June 25, 2021

Mayor Lightfoot Signs Hotel Worker Right To Return To Work Ordinance

The ordinance requires hotels to offer employees their previous positions before hiring replacement workers.

Mayor’s Press Office 312.744.3334     press@cityofchicago.org

CHICAGO – Mayor Lori E. Lightfoot, alongside hotel workers and labor leaders, signed the Hotel Worker Right to Return to Work ordinance today. This legislation requires that as guests return and hotels increase staffing, hotels offer employees their previous positions or other positions for which they are qualified before hiring any replacement workers.
As the city recovers from the pandemic, many places are returning to a place of normalcy. More tourists are visiting the city, and hotel capacity is increasing. Over the course of the pandemic, at least 62 Chicago hotels have laid off over 12,000 Chicago hotel workers. This ordinance is an important step in ensuring workers’ rights following economic recovery from the pandemic.

"The Hotel Worker Return to Work Ordinance is an important step forward in our equitable and inclusive reopening strategy, as it protects the employees who were and still are essential to our city's success," said Mayor Lightfoot. "As our economy roars back to life, with our hospitality and tourism industries at its core, we must ensure that the workers in these industries have access to the tools they need to be financially stable and secure. Given how incredibly difficult this past year has been, this ordinance will provide much-needed relief to our hotel workers and remind them that they are critical to not only our city's recovery, but long-term prosperity as well."
The ordinance includes key provisions that will ensure hotel worker protections and enforcement of the policy, specifically with eligibility, right to return, timing, enforcement, and how long the ordinance remains in effect.

"We are in a crucial moment of our city's reopening to fully support the workforce that allows our city to thrive," said Committee on Workforce Development Chairman Susan Sadlowski-Garza, 10th Ward. "This ordinance reaffirms our commitment to having a strong, vibrant and skilled workforce that will propel our city forward and shows our hotel workers that we appreciate their hard work from pre-covid days and honor the sacrifices they made while the city was shut down."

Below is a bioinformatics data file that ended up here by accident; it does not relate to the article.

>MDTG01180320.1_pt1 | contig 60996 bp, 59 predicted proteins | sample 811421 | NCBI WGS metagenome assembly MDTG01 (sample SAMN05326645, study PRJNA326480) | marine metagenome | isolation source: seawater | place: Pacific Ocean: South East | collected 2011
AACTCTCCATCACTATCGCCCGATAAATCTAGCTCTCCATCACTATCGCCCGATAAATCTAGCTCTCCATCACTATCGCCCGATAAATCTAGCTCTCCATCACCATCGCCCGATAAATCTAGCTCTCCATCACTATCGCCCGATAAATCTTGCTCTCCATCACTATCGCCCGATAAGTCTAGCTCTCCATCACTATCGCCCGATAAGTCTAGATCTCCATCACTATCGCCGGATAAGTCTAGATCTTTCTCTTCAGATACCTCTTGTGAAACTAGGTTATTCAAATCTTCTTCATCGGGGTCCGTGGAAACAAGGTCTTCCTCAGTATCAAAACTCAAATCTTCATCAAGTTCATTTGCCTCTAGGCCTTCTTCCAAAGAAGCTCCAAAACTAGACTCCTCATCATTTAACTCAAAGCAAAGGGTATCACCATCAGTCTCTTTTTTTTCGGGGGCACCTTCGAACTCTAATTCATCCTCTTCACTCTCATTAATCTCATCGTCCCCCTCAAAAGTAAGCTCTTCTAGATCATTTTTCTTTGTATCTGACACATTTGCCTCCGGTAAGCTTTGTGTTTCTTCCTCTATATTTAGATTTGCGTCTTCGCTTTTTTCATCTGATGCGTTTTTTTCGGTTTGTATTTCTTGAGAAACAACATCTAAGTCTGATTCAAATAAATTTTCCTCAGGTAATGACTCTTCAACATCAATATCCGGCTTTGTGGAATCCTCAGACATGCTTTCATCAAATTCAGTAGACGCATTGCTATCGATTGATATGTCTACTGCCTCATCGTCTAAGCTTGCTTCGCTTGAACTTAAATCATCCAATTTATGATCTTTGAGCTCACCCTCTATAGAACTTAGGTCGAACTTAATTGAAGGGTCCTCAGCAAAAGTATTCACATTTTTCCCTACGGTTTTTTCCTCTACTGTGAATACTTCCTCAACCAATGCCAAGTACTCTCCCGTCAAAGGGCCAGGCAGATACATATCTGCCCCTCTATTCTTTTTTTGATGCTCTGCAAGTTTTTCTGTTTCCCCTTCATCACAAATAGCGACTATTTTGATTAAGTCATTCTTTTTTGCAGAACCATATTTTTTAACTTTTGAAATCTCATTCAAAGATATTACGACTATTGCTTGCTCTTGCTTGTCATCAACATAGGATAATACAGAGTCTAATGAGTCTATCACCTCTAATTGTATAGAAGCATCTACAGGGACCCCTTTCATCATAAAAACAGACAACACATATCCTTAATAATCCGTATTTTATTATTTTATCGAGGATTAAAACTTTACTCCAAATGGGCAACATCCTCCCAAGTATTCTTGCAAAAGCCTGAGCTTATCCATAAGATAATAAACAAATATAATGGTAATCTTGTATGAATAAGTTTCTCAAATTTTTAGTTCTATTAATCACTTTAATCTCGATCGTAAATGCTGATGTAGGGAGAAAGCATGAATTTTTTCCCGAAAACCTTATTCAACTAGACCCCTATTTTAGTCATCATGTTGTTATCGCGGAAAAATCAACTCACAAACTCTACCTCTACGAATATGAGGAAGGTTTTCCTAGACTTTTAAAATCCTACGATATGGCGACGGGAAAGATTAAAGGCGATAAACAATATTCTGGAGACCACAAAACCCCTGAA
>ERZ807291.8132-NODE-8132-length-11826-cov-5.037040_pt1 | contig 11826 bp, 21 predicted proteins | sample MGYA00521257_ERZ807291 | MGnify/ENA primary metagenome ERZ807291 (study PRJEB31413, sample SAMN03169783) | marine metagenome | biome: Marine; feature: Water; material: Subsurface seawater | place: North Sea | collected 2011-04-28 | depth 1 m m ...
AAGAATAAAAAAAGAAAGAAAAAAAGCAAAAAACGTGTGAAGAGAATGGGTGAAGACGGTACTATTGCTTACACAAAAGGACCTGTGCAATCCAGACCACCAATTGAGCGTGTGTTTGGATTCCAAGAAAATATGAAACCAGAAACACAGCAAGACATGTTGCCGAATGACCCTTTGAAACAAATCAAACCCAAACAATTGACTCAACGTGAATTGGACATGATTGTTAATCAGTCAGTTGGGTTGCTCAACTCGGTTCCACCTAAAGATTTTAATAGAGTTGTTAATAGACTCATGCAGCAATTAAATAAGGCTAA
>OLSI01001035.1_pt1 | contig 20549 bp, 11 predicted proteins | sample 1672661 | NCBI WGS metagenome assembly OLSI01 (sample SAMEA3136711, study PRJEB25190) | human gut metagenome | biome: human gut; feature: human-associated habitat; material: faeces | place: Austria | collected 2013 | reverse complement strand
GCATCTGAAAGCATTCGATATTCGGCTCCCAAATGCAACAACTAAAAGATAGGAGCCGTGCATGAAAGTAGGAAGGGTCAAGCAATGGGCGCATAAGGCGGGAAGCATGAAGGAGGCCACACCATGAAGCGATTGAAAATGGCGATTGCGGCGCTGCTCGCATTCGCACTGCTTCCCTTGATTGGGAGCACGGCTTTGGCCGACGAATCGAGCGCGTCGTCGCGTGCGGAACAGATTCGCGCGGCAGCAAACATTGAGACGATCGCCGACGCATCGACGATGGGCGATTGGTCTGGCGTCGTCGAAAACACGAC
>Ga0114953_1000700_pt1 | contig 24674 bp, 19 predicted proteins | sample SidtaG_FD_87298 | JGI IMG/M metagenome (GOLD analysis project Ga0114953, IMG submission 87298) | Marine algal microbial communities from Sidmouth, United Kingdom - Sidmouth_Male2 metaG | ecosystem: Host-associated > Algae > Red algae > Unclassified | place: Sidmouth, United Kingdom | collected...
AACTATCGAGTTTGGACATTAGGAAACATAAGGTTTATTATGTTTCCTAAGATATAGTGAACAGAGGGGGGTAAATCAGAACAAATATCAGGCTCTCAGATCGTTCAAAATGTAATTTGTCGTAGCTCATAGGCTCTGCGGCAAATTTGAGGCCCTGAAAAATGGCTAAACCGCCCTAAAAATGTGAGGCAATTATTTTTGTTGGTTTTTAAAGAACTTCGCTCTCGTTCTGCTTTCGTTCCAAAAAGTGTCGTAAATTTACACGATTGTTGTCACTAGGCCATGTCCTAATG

According to the ordinance provisions, hotel workers would be qualified for a position if they previously held the same or similar position at their hotel. They would also be qualified for a role in the same department or division and offered the same training a newly hired worker would receive.

Additionally, when more than one hotel worker is qualified for a position, the role would go to the worker with the most seniority.

“Today, thousands of hotel workers who lost their jobs through no fault of their own can take comfort in knowing that when the guests come back to their hotels, they’ll be able to go back to work,” said UNITE HERE Local 1 President Karen Kent. “I’m thankful for the support of the Chicago labor movement and for the Mayor’s leadership as we take this crucial first step towards the equitable recovery that Chicago’s hospitality workers deserve.”

Hotels must notify employees of recall opportunities through registered mail and via email/text to ensure the best possible chance that workers who have relocated or had their phones disconnected are not overlooked. Hotels may make simultaneous, conditional offers of employment to multiple laid-off workers to streamline that process. Hotel workers offered a job under the ordinance have five business days to accept or decline.

“My job at the hotel is all I’ve known for almost two decades. As a 46-year-old woman, it is very difficult to find a new job,” said Erika Hernandez, a Humboldt Park resident whose downtown luxury hotel fired her due to the pandemic. “Thanks to this ordinance, I know that I can go back to work at the job I love. It will help protect me and many other women like me.”

Hotel workers can seek enforcement of this ordinance through civil action after providing notice to their hotels and allowing 15 days for the hotel to cure any alleged violation. The ordinance, which immediately goes into effect, remains in effect until December 31, 2023.